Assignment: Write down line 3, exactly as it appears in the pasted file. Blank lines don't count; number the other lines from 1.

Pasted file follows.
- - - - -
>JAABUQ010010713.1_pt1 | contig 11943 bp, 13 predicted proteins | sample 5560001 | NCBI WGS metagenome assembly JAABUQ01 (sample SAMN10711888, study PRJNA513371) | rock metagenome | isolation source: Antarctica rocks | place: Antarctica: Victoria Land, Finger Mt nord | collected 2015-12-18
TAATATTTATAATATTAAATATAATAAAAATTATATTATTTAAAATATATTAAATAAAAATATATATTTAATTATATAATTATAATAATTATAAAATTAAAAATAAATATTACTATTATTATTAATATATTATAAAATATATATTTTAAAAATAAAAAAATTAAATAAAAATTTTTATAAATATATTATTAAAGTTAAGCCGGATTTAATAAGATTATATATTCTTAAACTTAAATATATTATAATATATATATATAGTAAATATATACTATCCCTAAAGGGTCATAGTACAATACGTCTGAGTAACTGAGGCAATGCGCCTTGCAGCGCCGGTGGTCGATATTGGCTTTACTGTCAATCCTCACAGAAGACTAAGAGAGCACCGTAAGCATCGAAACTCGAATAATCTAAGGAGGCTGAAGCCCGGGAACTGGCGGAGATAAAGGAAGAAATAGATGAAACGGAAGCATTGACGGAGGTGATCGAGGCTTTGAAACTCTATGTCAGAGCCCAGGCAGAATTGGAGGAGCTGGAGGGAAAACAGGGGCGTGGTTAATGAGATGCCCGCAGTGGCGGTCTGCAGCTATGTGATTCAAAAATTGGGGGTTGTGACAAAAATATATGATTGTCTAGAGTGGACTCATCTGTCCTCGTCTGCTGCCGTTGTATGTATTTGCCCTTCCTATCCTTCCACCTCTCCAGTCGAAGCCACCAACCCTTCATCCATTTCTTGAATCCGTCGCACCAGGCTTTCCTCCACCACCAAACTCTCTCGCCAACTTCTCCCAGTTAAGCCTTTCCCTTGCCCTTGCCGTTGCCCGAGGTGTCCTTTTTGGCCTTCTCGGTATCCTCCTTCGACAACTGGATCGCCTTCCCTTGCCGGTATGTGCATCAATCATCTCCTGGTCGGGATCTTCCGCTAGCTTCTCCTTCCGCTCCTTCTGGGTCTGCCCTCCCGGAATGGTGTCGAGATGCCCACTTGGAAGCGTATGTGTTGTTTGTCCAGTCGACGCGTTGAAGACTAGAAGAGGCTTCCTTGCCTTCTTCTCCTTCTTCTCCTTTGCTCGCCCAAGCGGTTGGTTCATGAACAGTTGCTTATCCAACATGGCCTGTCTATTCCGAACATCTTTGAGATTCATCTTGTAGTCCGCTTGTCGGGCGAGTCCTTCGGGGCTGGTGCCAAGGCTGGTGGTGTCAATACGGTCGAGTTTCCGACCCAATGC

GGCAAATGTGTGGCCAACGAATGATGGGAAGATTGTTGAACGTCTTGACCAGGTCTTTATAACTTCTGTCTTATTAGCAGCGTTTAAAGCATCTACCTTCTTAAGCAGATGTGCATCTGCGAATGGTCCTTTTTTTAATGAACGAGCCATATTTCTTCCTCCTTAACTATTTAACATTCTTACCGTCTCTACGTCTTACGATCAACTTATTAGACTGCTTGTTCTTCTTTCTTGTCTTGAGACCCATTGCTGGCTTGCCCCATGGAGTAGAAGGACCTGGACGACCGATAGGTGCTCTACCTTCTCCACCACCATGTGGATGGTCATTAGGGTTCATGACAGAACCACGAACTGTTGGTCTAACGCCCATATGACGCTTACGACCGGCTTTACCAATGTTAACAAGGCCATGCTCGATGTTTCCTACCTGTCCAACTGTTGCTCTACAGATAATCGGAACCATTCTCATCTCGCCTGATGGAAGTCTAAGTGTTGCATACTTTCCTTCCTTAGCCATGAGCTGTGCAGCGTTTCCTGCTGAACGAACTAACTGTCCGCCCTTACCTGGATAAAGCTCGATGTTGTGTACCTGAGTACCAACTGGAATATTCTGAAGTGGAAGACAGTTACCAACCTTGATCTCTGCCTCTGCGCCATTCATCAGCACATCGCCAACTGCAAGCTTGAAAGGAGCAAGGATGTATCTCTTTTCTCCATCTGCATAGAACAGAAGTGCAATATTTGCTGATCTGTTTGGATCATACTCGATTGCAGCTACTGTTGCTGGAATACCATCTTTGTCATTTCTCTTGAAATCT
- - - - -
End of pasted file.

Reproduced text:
GGCAAATGTGTGGCCAACGAATGATGGGAAGATTGTTGAACGTCTTGACCAGGTCTTTATAACTTCTGTCTTATTAGCAGCGTTTAAAGCATCTACCTTCTTAAGCAGATGTGCATCTGCGAATGGTCCTTTTTTTAATGAACGAGCCATATTTCTTCCTCCTTAACTATTTAACATTCTTACCGTCTCTACGTCTTACGATCAACTTATTAGACTGCTTGTTCTTCTTTCTTGTCTTGAGACCCATTGCTGGCTTGCCCCATGGAGTAGAAGGACCTGGACGACCGATAGGTGCTCTACCTTCTCCACCACCATGTGGATGGTCATTAGGGTTCATGACAGAACCACGAACTGTTGGTCTAACGCCCATATGACGCTTACGACCGGCTTTACCAATGTTAACAAGGCCATGCTCGATGTTTCCTACCTGTCCAACTGTTGCTCTACAGATAATCGGAACCATTCTCATCTCGCCTGATGGAAGTCTAAGTGTTGCATACTTTCCTTCCTTAGCCATGAGCTGTGCAGCGTTTCCTGCTGAACGAACTAACTGTCCGCCCTTACCTGGATAAAGCTCGATGTTGTGTACCTGAGTACCAACTGGAATATTCTGAAGTGGAAGACAGTTACCAACCTTGATCTCTGCCTCTGCGCCATTCATCAGCACATCGCCAACTGCAAGCTTGAAAGGAGCAAGGATGTATCTCTTTTCTCCATCTGCATAGAACAGAAGTGCAATATTTGCTGATCTGTTTGGATCATACTCGATTGCAGCTACTGTTGCTGGAATACCATCTTTGTCATTTCTCTTGAAATCT